Biomass

"Biomass" means any plant-derived organic matter available on a renewable basis, including dedicated energy crops and trees, agricultural food and feed crops, agricultural crop wastes and residues, wood wastes and residues, aquatic plants, animal wastes, municipal wastes, and other waste materials.

Bioenergy technologies use renewable biomass resources to produce an array of energy related products including electricity, liquid, solid, and gas fuels, heat, chemicals, and other materials. Bioenergy ranks second in renewable primary energy production and accounts for three percent of the primary energy production in the United States.

Biomass is an attractive petroleum alternative because it’s renewable, available anywhere in the world, and can be developed using environmentally friendly technologies and processes.

Wood biomass includes wood chips from forestry operations; arborist trimmings; residues from lumber, pulp/paper, and furniture mills; recycled pallets; and fuel wood for space heating. Maryland is rich in raw biomass material from farming, fishing, aquaculture, and forestry.

With 10 gigawatts of installed capacity, biopower technologies are proven options in the United States today. Biomass production is a significant industry in the state, producing nearly 3 million tons of biomass annually. Maryland’s strong agricultural industry combined with federal research facilities and significant biotech industry presence position the state to be a national leader in biomass innovation.

Major facilities such as the Beltsville Agricultural Research Center and the University of Maryland Biotechnology Institute, along with state university research and large agri-business, provide the knowledge, research and development (R&D), and workforce required to produce promising new biomass technologies.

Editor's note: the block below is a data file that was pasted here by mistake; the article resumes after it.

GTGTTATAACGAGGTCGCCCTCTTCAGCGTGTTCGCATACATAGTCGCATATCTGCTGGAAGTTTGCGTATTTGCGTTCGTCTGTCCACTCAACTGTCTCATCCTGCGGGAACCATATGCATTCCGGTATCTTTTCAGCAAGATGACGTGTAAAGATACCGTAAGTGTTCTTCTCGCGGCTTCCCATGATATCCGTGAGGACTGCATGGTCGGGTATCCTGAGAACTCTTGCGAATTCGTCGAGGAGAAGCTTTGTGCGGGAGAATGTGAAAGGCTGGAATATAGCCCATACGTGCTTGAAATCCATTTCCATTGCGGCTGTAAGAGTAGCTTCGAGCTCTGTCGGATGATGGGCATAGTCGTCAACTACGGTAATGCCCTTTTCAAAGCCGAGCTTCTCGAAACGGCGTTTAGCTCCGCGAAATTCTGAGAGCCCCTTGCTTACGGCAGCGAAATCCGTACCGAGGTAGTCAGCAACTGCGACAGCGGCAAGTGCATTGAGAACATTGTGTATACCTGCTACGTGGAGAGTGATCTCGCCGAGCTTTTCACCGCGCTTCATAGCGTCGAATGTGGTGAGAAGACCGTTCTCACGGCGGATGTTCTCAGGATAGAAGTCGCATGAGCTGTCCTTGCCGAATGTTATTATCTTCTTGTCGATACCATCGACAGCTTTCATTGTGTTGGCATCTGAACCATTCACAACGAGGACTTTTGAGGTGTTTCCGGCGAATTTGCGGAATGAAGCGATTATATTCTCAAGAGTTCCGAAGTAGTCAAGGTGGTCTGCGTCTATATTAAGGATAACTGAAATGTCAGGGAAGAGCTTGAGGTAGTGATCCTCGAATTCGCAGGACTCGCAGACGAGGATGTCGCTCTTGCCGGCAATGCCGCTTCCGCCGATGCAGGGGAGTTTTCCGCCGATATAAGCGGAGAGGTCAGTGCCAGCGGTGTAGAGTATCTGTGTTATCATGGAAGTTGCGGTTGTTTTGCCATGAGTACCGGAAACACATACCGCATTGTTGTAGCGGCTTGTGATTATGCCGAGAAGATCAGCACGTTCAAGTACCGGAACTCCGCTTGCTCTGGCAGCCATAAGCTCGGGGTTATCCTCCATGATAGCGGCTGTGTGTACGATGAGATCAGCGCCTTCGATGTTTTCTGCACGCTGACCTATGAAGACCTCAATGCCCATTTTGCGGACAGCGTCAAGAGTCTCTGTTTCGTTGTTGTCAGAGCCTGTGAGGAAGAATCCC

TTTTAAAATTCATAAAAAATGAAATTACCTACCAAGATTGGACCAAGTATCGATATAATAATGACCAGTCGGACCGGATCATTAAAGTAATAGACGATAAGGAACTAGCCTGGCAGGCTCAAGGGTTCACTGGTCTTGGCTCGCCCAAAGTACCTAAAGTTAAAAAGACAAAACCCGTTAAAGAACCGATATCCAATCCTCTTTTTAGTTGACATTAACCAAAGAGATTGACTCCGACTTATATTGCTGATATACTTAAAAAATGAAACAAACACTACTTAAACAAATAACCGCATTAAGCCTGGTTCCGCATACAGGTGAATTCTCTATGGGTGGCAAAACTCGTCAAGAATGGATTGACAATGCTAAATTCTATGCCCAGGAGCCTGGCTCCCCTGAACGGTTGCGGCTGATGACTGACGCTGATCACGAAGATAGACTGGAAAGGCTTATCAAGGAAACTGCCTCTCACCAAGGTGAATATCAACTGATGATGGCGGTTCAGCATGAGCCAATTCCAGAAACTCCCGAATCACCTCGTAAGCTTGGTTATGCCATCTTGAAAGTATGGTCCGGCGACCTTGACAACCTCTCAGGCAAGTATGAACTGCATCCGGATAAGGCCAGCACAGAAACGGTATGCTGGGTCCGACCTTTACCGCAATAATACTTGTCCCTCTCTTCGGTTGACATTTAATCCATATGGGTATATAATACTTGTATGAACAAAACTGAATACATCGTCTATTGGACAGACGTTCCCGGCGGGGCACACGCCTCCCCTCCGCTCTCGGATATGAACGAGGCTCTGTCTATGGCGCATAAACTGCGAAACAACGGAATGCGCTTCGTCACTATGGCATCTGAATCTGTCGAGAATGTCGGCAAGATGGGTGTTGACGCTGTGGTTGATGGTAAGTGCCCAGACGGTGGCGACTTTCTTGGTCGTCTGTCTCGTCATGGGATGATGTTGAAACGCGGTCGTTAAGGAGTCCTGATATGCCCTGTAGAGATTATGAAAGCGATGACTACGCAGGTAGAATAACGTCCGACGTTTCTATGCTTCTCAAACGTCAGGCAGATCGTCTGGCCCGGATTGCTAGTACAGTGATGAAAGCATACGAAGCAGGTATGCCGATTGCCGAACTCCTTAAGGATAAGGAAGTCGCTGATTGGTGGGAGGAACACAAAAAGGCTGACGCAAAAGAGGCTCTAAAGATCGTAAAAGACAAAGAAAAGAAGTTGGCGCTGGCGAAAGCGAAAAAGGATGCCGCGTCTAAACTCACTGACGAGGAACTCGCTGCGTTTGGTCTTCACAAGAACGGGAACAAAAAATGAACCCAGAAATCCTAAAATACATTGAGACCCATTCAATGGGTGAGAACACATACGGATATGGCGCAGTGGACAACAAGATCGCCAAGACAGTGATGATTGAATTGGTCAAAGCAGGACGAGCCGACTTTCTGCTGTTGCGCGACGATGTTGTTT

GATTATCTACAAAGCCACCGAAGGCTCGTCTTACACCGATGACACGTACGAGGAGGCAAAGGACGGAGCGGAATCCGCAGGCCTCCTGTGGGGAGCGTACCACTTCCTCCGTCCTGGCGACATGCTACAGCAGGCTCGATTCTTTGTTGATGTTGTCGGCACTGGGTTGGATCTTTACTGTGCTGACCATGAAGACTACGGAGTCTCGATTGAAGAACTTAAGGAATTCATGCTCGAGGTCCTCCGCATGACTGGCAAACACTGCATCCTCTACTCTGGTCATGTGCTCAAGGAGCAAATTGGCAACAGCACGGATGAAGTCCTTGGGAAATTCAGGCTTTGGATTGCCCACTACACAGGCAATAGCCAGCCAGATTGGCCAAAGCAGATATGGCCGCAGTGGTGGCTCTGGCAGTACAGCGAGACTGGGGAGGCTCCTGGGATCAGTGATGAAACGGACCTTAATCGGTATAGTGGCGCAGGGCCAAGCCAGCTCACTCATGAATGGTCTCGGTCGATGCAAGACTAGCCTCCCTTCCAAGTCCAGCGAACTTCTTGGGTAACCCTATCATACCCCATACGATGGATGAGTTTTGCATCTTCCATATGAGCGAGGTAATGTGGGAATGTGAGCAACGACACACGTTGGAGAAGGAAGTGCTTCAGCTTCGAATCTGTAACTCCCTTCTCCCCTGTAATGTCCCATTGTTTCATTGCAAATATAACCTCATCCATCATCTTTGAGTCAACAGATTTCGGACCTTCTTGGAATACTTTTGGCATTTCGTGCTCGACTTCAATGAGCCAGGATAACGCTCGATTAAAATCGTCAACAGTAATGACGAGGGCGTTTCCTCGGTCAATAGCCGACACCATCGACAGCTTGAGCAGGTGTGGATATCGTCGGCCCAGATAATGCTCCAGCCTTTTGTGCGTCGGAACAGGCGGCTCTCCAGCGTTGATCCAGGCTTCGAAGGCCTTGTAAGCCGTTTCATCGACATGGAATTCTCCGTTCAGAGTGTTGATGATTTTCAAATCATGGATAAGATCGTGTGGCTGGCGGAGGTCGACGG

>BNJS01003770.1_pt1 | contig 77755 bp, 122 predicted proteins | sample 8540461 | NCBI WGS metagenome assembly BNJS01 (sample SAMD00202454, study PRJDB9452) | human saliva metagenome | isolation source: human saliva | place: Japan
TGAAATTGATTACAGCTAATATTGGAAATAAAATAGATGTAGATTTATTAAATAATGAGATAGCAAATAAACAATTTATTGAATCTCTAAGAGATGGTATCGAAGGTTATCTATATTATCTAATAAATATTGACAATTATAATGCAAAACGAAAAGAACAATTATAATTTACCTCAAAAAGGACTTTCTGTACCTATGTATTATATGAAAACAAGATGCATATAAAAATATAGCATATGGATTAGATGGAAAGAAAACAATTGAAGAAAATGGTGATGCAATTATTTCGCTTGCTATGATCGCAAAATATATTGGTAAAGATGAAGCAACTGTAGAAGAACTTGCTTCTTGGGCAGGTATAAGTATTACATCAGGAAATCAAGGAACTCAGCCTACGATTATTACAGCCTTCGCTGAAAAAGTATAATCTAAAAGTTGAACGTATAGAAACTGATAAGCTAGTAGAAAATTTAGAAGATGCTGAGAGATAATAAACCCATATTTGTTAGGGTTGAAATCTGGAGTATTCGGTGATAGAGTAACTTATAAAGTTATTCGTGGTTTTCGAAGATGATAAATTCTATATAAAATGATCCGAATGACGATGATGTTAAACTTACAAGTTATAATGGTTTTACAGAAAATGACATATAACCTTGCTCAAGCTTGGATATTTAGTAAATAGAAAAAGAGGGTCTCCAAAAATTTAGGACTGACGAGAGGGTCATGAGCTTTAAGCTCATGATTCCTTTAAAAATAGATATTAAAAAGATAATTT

Waste-to-Energy

WTE involves recovering energy from waste by converting refuse materials into usable heat, electricity, or fuel through a variety of processes, including combustion (incineration), gasification, anaerobic digestion, and landfill gas (LFG) recovery. Maryland is currently home to several large-scale municipal solid waste (MSW) to energy plants, and project developers are now demonstrating WTE technologies as a part of mitigation strategies to deal with excess poultry waste from agriculture production operations. (wood fired boiler photo)

HOW IT WORKS

Biomass is essentially an indirect form of solar energy. The carbohydrates and complex compounds of carbon, hydrogen, and oxygen that result from photosynthesis turn back into carbon dioxide and water when they are burned. As long as the biomass used remains equal to the biomass grown, it is a sustainable and carbon neutral energy source.

Biomass energy technologies are growing cleaner and more easily managed. Solid wastes are being converted to liquid and to gas fuels instead of being burned, and new “energy crops,” such as switchgrass and willow trees, are being grown for energy generation in order to move away from using food crops for energy generation, which drives food prices up and harms poorer regions disproportionately by directing resources to energy production rather than food production.

Biomass Energy Sources include:

  • Biomass Residues: Basically, leftovers. Industries like forestry and agriculture produce plant and animal wastes in large quantities. Some material must be left behind to replenish soil with necessary nutrients, but leaving too much can be wasteful and forfeits their values as energy.
  • Energy crops: Trees and grasses - especially native species - are optimal, but corn has been favored and is most well-known.  Some tree hybrids regrow rapidly after being cut back, and can continue to do so for as many as 30 years before the need to be replanted.
  • Trees and Forests: The harvesting of trees occurs every day in Maryland and the by-products of these harvests are excellent fuels. Arborists trim and remove trees every day and pay high costs to dispose of the wood. Timber harvesting in Maryland is very carefully regulated, but due to lack of markets the upper portions of most trees are left in the woods.